Letter:Freedom myth takes liberties

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The Independent Online
From Mr William Wallace Sir: Charles Moore's contribution to "Another View" (8 February) is useful for the clarity with which it spells out the myths of English exceptionalism which the Euro-sceptics propound, and the direct link between debates over constitutional reform and European integration. The editor of the Sunday Telegraph sees Britain's "strong, continuous, free institutions, especially parliamentary government" as the heart of what separates Britain from the (less free, less democratic) continent.

The sovereignty of Parliament - allegedly derived from the ancient traditions of the Saxon Witan before the Normans invaded from France - was the myth which Protestant parliamentarians developed in their struggle with the Stuarts. Unionists embellished it in the 19th-century struggle to deny the Catholic Irish the right to home rule; refugees from authoritarian regimes on the continent in the 1930s adopted the myth with the country to which they had fled. It was, the Catholic Mr Moore should admit, an intrinsically anti-Catholic myth: Protestantism and Unionism went together.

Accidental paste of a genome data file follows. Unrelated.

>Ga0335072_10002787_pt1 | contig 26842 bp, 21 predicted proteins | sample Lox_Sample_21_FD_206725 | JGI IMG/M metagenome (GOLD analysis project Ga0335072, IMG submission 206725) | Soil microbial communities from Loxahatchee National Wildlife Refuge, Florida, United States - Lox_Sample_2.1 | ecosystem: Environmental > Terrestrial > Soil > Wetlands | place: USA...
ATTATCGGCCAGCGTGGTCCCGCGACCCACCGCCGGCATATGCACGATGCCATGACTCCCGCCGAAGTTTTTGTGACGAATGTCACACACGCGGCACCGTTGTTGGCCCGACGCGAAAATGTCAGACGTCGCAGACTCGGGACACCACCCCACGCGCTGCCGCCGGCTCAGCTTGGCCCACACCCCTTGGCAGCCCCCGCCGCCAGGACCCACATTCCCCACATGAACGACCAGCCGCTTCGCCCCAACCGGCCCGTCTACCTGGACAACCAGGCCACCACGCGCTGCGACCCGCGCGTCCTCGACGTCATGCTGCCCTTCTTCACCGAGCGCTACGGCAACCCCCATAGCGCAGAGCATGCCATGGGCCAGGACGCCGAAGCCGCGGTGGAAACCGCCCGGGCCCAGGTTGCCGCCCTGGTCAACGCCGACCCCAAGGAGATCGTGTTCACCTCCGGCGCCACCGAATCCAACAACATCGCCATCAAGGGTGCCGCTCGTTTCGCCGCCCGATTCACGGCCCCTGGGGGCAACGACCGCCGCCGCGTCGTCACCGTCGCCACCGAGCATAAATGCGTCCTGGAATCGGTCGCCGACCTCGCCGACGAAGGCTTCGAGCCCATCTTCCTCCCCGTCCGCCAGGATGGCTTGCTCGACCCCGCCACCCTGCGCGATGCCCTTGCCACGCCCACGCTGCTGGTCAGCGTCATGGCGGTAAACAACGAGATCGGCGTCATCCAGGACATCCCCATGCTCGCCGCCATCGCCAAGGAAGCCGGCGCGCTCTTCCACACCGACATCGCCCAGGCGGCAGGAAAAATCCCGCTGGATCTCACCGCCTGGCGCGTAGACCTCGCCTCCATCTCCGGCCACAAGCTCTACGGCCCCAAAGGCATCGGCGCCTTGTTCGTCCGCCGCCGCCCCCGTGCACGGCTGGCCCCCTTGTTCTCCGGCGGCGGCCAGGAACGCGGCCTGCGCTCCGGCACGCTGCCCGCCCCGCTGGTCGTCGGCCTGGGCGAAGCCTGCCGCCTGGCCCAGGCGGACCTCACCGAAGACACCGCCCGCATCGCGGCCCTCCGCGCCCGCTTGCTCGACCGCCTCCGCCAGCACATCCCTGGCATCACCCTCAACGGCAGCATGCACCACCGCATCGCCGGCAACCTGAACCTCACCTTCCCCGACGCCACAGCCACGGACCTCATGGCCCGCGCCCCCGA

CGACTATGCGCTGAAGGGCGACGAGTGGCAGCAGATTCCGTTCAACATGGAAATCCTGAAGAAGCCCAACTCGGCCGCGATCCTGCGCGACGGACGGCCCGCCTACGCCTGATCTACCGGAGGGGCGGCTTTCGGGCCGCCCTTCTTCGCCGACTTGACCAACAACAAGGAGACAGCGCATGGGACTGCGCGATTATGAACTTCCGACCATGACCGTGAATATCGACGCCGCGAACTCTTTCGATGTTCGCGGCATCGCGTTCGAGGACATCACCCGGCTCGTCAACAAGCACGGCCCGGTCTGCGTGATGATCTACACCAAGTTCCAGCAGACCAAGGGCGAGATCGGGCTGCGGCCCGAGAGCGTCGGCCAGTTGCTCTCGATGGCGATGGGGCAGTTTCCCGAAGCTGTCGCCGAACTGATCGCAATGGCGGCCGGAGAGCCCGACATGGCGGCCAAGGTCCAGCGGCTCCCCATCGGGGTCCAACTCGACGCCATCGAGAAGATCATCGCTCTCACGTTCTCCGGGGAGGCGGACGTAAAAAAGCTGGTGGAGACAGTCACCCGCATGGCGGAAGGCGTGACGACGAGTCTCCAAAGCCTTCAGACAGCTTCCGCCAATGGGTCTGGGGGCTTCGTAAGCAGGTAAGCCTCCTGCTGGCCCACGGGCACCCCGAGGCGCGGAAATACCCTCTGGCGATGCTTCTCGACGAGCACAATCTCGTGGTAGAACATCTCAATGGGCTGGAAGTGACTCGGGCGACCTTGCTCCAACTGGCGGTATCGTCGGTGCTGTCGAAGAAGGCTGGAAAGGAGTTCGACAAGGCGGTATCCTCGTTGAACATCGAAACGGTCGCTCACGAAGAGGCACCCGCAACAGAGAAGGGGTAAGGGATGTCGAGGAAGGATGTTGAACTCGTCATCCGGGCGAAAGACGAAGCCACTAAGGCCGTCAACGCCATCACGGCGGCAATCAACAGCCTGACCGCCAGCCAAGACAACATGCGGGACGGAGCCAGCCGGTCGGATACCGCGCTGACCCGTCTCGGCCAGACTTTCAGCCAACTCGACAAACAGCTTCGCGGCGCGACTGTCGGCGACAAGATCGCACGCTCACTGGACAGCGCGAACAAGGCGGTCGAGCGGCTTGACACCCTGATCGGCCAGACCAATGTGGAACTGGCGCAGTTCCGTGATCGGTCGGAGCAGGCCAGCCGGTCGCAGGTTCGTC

In reality, the British parliament is now among the least effective and democratic European legislatures, riddled with corruption and dominated by executive patronage. The "free institutions" of local government have been deliberately undermined. The British legal system lacks constitutional guarantees for individual liberties.

The defence of parliamentary sovereignty serves to protect the dominant position of an unrepresentative elite in south-east England. It has nothing to do with Britain's national interests, or with the promotion of the genuinely "free institutions" which Britain currently lacks.

Yours sincerely, William Wallace European Studies Centre St Anthony's College Oxford 9 February

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